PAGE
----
I’ve long been an admirer of how Doug Belshaw presents his work. I particularly like his Weeknotes series. When I was on the MAODE I had a couple of tries at trying to publish a weekly diary sort of thing, but the coursework always seemed to get in the way. I think it’s time to have another go.
I’ve rather shamelessly copied the format of Doug’s Weeknotes. Initially I had a simple list of bullet-points covering the things that I’d been doing during the week and which I thought or hoped might be of interest to others; but it didn’t work. And it actually didn’t work on a couple of levels;
- It looked crap
- It was boring
- I was getting nothing out of it
Back to the drawing board!
What’s really powerful about Belshaw’s format is the use of positive verbs that have a strong social connotation. This isn’t done for aesthetic or presentation reasons. Here’s how I think it functions.
This is what I originally had
- On Monday I attended a meeting of …
This makes it seem like the most important piece of information is that I attended a meeting. The focus, in other words, is on me and my attendance. However, if that same information is rearranged with a strong, social verb at the start of the section, it can look and read like this:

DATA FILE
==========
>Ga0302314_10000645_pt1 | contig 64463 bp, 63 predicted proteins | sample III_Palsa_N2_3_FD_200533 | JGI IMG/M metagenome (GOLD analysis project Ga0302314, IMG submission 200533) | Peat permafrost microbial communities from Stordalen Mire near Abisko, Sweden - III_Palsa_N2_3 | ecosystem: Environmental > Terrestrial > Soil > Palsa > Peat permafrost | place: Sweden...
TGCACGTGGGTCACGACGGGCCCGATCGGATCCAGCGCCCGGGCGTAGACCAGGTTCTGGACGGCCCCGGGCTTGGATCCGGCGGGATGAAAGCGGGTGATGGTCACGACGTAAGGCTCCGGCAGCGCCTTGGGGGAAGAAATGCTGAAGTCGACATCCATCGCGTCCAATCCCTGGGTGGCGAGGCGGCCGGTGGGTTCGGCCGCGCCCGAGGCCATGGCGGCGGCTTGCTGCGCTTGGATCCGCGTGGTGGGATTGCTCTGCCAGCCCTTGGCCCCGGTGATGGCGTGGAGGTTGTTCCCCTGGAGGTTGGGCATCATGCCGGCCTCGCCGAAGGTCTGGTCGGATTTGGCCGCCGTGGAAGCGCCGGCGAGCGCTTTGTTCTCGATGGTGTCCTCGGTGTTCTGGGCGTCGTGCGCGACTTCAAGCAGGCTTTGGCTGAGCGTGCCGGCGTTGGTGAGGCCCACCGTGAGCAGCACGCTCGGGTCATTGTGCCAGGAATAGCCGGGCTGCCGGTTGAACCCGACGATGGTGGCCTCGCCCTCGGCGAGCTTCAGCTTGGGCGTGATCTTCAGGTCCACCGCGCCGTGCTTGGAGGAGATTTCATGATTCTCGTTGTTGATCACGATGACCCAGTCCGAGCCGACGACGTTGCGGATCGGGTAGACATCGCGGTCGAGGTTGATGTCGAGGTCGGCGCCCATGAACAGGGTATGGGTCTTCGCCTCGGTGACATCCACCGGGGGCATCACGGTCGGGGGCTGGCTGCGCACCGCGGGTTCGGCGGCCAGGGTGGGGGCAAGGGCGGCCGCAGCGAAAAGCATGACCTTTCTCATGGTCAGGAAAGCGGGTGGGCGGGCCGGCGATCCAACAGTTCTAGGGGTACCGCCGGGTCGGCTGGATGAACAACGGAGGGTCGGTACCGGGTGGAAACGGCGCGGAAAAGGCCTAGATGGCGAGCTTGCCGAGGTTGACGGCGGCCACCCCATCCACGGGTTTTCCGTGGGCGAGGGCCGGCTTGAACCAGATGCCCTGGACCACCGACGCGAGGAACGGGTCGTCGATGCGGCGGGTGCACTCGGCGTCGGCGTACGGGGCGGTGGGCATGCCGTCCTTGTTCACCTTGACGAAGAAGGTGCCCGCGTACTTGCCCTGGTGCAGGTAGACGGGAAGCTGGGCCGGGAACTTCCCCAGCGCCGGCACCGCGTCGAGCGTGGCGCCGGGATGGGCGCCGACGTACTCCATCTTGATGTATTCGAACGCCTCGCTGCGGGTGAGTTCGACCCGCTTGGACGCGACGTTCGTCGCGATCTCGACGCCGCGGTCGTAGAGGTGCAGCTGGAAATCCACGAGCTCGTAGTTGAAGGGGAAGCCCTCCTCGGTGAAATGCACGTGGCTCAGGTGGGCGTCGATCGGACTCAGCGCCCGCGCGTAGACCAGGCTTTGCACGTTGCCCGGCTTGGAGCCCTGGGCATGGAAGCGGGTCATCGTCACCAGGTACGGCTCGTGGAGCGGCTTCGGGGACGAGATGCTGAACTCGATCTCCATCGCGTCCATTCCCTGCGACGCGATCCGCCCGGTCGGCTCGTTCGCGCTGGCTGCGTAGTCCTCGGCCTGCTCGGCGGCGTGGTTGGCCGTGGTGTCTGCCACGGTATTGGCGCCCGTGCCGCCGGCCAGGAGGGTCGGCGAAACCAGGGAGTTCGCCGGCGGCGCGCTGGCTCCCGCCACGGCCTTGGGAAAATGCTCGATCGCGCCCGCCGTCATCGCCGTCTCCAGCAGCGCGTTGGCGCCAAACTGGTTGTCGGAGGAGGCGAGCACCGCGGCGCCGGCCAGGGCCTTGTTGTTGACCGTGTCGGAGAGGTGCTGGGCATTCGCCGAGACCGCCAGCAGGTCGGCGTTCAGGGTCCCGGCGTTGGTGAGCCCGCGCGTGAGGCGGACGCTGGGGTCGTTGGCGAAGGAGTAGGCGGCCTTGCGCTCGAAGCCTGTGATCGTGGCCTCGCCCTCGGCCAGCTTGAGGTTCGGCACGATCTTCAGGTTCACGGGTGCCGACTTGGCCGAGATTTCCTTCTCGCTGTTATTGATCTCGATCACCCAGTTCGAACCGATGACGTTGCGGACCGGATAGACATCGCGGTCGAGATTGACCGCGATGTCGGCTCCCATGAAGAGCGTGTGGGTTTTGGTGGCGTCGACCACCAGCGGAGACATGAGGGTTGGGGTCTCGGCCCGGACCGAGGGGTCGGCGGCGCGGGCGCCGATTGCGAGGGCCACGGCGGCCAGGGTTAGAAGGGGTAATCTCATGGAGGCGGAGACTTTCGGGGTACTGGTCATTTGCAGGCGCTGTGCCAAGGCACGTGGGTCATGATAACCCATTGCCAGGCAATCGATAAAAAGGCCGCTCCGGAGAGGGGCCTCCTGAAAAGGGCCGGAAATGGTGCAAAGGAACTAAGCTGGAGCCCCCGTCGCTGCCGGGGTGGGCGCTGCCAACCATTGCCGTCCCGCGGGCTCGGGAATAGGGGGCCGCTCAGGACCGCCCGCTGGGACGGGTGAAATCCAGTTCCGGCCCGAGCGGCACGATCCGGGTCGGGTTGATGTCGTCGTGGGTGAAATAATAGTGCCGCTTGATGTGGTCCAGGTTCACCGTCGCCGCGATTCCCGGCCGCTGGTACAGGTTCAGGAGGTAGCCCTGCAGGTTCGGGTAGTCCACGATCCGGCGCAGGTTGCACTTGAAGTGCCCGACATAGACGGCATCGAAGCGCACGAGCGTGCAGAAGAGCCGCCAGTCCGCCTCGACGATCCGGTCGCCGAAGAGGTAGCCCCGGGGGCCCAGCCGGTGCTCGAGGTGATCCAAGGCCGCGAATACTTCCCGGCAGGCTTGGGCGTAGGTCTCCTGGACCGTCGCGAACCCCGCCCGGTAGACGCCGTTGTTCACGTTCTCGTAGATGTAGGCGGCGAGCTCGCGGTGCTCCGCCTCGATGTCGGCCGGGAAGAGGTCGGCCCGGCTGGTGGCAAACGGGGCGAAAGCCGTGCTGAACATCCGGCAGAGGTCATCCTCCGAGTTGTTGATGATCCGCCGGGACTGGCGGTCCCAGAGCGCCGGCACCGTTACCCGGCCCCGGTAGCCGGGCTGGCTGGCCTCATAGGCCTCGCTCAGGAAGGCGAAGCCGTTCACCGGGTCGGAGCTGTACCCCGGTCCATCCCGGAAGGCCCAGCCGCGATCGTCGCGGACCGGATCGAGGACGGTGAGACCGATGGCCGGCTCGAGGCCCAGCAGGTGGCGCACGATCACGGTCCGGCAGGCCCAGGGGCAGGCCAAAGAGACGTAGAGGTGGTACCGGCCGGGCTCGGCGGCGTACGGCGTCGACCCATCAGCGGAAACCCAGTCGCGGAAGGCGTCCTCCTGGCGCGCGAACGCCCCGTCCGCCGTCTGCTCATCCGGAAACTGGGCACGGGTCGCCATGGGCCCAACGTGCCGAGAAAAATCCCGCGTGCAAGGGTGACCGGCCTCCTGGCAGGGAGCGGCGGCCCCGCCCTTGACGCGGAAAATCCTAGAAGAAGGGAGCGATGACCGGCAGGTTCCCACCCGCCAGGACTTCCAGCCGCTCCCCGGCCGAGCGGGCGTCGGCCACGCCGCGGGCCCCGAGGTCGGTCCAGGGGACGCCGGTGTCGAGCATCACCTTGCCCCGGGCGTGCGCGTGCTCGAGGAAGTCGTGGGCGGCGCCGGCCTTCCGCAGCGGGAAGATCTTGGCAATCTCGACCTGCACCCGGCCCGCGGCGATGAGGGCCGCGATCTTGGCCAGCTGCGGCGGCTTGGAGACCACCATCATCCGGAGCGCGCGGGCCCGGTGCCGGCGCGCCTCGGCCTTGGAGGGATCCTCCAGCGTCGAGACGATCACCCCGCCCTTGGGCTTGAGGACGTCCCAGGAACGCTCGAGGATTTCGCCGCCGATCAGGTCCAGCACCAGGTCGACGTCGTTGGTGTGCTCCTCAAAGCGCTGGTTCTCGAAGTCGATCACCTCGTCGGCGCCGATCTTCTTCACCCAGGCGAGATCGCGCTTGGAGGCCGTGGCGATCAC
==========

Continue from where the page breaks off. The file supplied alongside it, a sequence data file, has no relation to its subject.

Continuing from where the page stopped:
This week I’ve been:
- Meeting with colleagues from…
I don’t know what’s grammatically or linguistically happened but now the focus is on meeting with other people. I also no longer seem to be at the centre of the event. The same information no longer simply communicates what I was doing on Monday night but also communicates what the point of doing it was.
And taking that thought a bit further. What that means (for me) is that in the process of seeking out what the active headword should be, I’m encouraged to reflect on, not only what was important about doing the thing, but, and I think this is perhaps the most important aspect, what the point of doing it next week will be.
In this post, I’ve been
- Working out a way to help me better understand what’s been important about my week’s edu activities; and
- Considering the language that I use in reflective practice so that it doesn’t just help me look back at my week’s activities but feeds into my understanding of what’s important about the activities in the forthcoming week.